Career building

Last Saturday was a year, to the day, since I was laid off. I’ve already tested my readers’ patience talking about my journey into joblessness and back, so I’ll try not to tempt fate any farther.

But the last two years have given me a very interesting, unique – and valuable – education about steering one’s career, finding a job, and what having a job means today. On the way up, I learned a great deal about how to steer and maneuver my career. I learned a lot about office politics (partly because I wrote about it, and partly because I lived it).

And when I was laid off, I learned the real, barebones, practical ways to find a job. I learned that finding a job is a full-time job, and networking is everything.

We’re still hearing of companies implementing layoffs. I know of a few people who have had The Grinch steal their Christmas – and their job description. That 10% unemployment rate that’s quoted in the media? Is almost double that, because it’s only really counting people who are claiming unemployment benefits. Hundreds of thousands of people, like me, ran out of benefits and simply no longer count.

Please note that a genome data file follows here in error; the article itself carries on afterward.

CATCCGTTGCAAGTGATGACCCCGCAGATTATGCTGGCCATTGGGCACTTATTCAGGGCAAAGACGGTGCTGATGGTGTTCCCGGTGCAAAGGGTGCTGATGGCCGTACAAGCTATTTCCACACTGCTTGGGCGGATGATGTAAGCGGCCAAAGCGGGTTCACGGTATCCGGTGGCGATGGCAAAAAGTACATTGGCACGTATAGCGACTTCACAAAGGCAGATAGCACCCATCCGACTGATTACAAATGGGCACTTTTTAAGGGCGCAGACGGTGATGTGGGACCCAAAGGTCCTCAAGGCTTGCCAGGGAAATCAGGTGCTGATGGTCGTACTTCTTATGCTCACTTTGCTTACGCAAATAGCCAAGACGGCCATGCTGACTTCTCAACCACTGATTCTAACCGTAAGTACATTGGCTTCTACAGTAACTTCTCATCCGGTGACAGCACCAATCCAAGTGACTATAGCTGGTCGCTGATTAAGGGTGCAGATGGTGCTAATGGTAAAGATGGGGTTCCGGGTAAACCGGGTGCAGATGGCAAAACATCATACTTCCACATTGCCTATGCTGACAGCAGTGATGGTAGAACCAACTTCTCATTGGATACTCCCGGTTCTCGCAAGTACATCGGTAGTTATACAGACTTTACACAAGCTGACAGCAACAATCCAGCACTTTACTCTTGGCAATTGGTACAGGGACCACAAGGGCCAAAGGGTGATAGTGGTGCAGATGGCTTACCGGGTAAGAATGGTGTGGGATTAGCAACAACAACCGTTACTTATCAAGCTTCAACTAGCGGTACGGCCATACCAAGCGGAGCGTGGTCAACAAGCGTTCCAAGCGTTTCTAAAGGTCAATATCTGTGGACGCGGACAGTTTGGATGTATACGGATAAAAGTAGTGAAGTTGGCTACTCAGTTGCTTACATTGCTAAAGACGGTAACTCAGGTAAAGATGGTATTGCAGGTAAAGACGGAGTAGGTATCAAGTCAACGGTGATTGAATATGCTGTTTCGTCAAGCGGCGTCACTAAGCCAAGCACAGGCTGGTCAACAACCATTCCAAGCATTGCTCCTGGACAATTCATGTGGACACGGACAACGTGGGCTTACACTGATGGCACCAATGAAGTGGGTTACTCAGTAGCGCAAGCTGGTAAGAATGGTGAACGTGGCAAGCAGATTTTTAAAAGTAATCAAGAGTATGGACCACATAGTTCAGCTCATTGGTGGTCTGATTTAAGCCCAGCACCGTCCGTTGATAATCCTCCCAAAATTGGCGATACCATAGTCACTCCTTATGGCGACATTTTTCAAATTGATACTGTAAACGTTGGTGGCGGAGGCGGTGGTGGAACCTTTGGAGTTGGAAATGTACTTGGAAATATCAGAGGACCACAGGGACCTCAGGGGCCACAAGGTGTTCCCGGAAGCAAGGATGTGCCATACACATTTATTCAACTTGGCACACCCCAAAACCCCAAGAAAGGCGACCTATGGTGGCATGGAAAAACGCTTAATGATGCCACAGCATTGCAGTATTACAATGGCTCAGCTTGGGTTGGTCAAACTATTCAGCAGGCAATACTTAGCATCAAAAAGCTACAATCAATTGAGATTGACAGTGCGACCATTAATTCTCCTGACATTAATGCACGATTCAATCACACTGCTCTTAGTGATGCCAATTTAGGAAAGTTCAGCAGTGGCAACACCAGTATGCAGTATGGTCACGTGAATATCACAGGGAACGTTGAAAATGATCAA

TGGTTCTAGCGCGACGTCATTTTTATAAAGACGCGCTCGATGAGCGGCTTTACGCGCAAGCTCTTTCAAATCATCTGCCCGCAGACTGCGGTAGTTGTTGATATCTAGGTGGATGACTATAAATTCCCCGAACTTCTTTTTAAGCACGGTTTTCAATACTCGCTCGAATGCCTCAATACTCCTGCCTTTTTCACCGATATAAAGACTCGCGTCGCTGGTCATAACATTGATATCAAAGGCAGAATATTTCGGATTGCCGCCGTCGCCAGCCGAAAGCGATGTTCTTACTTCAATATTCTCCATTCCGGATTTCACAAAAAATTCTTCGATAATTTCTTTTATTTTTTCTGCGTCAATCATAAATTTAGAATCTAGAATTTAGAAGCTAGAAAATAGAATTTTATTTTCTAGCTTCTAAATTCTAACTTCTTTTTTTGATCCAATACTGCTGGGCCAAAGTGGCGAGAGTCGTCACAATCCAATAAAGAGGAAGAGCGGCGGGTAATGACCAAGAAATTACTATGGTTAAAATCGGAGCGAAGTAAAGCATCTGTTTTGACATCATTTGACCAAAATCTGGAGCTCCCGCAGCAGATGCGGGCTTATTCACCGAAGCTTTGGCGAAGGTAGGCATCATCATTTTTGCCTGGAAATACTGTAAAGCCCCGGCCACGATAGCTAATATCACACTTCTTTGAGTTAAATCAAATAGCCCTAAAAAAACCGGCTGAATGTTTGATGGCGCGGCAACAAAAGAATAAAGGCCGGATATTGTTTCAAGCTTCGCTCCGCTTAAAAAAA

I am really grateful for my education, though. Before I started on this journey, I was like many folks in the workforce. “Managing” my career was a bit of a mystery to me. Dealing with performance reviews or a trip to HR was about as fun as going to the dentist. I just kept my head down, did my job and prayed for the best.

I didn’t know much about negotiating. I made stupid, stupid mistakes. Because I didn’t push back on a start date on the job that I would eventually be laid off from, I had to walk away from a pension that was two weeks away from vesting. Dumb, dumb, dumb.

As a Gen X’er, I’m halfway between my father’s generation (punch-the-clock Joe) and the Gen Y’ers who are working in ROWE environments and taking afternoons to windsurf. I think of the guys in their 60s and 70s a lot these days; these guys worked their whole lives thinking that the company would be there for them. I have a relative who just lost his retiree benefits because the steel company he used to work for simply no longer exists. Similar situations are happening in dozens of GM towns across the country.

It’s hard to change old habits. But we need to learn to be ready for change and willing to embrace it in our careers.

There are billions of words of career advice floating around out there. Some of it is great, some of it is contradictory, and most of it is subjective. But I’m grateful to have learned those crucial basics:

Be flexible.

Be agile. Adapt to change (or die).

Ask questions. Push back.

Refuse abuse.

Define boundaries.

No more head down and praying for the best from this worker. I’ll work hard, but I have clear expectations of where I want to go, too.

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